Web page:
climate, pre-Christian Heathens put great stress on hospitality, and
this is still valued by modern Heathens. A related concept is the
giving of gifts, though both gift-giving and hospitality are bounded
by reciprocity, a principle that Heathens consider
Plain speaking, honesty and forthrightness are
also important to Heathens. This may be seen as part of a value
system based upon personal honour, which eschews deceit and
dishonesty towards members of the social group. Thus Heathens place
great value on the giving of their word, and any form of oath-taking
is taken extremely seriously. This often means that Heathens will
not sign their name to something unless they can assent to it in
both letter and spirit.
Heathens often refer to the "Noble Virtues," or
other such lists that have been assembled to help explain the
virtues or values they hold dear. These virtues are drawn from
the epic tales and poetic lore passed down to us through the ages
from our ancestors, and a Tru Heathen strives to nourish these
virtues in his life, his Kindred, and Heathenry in general.
Below is a list of the Noble Virtues. For a closer examination of these
virtues, including their origin and detailed descriptions of each,
visit the Noble
page here on our website.
(Frith, Loyalty, Honor)
3. HARD WORK
4. TRUTH (Honesty,
6. FAIRNESS (Justice,
8. STRENGTH (Endurance,
9. MODERATION (Self-control,
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believe in or practice magic?
Magic and seership were practised by some
individuals within ancient Heathen cultures, and this is also the
case with today's Heathen community.
Some Northern European magical practices being
revived by Heathens include the carving of runes onto talismans and
the chanting of charms called galdor. Some Heathens are also
rediscovering Northern European shamanistic practices known as seidh
(pronounced 'sayth'). In a ritual called 'oracular seidh' a seer or
seeress answers questions or gives advice to participants. Many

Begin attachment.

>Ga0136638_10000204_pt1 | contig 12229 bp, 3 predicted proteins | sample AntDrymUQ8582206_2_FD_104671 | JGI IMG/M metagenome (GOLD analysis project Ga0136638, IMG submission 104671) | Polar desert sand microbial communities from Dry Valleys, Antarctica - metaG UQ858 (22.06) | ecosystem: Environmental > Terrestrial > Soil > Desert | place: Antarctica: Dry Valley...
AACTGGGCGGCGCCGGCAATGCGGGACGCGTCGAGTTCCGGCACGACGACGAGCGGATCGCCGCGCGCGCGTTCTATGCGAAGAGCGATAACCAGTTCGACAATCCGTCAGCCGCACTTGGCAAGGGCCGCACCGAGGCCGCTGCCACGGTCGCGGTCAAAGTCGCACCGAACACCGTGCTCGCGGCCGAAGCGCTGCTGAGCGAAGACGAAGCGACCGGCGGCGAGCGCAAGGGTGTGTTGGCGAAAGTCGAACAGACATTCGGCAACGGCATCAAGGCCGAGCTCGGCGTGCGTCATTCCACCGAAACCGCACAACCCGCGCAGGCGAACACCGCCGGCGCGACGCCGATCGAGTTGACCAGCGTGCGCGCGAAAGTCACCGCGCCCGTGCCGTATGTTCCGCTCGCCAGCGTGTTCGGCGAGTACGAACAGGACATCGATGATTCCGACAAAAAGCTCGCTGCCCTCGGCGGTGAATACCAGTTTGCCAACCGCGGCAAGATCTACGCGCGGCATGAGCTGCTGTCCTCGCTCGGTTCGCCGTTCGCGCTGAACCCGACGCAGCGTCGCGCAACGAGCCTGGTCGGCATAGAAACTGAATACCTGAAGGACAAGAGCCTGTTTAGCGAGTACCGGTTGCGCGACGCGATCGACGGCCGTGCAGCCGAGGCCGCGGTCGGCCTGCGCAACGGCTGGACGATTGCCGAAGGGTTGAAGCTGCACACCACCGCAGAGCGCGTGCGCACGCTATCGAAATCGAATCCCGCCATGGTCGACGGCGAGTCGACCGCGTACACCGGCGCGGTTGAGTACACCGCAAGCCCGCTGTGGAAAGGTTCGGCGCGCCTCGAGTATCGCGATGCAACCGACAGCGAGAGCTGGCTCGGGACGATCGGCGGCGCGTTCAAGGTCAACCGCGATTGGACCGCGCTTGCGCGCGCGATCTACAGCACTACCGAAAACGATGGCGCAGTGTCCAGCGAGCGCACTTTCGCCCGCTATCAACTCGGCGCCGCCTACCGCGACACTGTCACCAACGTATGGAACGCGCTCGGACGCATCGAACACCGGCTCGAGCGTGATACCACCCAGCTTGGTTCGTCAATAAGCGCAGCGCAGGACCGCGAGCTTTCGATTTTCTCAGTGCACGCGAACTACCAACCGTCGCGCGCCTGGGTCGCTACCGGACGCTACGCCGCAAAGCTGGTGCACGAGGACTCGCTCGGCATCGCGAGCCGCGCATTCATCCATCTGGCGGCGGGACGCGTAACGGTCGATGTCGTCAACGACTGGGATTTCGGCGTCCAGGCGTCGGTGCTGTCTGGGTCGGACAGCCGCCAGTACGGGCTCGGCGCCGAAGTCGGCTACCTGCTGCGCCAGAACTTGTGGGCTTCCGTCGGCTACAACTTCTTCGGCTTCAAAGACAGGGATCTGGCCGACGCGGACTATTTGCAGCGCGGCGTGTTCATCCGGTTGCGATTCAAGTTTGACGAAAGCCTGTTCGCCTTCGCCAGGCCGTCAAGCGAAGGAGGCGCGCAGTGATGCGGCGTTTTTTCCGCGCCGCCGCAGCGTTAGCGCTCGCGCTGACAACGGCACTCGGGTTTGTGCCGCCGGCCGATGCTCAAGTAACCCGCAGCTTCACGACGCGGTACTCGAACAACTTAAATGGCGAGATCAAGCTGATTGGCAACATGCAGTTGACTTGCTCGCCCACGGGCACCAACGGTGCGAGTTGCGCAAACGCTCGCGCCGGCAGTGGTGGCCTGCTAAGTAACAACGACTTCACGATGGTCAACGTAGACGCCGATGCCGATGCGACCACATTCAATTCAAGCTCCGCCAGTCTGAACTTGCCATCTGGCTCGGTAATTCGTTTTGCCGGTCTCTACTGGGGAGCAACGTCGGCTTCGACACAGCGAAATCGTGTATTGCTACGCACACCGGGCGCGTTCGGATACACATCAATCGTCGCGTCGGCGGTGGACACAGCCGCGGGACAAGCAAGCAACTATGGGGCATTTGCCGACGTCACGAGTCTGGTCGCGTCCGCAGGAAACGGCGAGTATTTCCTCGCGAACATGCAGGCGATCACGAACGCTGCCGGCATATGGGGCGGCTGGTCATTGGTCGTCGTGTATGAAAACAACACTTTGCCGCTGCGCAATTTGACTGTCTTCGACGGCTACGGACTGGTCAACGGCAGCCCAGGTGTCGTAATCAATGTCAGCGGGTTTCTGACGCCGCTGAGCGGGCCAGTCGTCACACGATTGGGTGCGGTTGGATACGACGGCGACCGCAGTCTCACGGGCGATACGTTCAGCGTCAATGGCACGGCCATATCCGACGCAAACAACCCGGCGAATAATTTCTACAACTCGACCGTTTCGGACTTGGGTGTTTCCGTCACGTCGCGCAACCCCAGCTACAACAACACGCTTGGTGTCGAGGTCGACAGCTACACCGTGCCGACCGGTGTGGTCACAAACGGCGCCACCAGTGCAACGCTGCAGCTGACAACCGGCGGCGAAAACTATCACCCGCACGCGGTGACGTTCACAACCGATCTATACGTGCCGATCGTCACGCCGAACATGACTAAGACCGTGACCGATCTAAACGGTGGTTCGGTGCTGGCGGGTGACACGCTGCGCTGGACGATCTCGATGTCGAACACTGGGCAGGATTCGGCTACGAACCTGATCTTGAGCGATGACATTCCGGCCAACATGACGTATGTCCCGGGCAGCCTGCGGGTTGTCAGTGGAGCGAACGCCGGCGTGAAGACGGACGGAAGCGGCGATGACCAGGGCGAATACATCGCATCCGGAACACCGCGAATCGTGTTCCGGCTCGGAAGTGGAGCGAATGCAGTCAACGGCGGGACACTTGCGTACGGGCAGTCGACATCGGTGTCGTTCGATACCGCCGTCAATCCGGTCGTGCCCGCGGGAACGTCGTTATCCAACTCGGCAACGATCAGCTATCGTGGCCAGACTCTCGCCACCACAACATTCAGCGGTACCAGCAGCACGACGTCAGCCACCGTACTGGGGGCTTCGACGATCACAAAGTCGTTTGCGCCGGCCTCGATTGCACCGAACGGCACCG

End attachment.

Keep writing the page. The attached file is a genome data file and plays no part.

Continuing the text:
modern Heathens also practice runic divination.
Although magic was part of ancient Heathen
culture, it did not play a part in the religious rituals of blot and
symbel. Therefore, it is not seen as an intrinsic part of the
religion. Although all Heathens share a belief in the ability of the
gods to enact change in the world, they do not all believe in the
ability of magicians to do so.
Jotun's Bane Kindred sees magical heathen
practices such as galdor and seidh as "gravy," and not an intrinsic
part of our religion or way of life. Heathens should work to
be knowledgable in the solid core of the belief system, its
practices, and way of life before moving on to learn about the more
magical elements of our ancestor's beliefs.
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What do Heathens believe happens
Heathenry is focused on right living in the here
and now and does not place as great an emphasis on the afterlife as
do some other religions. Whereas Valhalla - Odin's hall - is
popularly seen as the Norse equivalent of heaven, this is a
misconception. According to the mythology as recorded in the Eddas,
Valhalla is only for warriors who die in battle. Moreover, half of
these battle-slain warriors go to Freyja's hall and half to Odhin's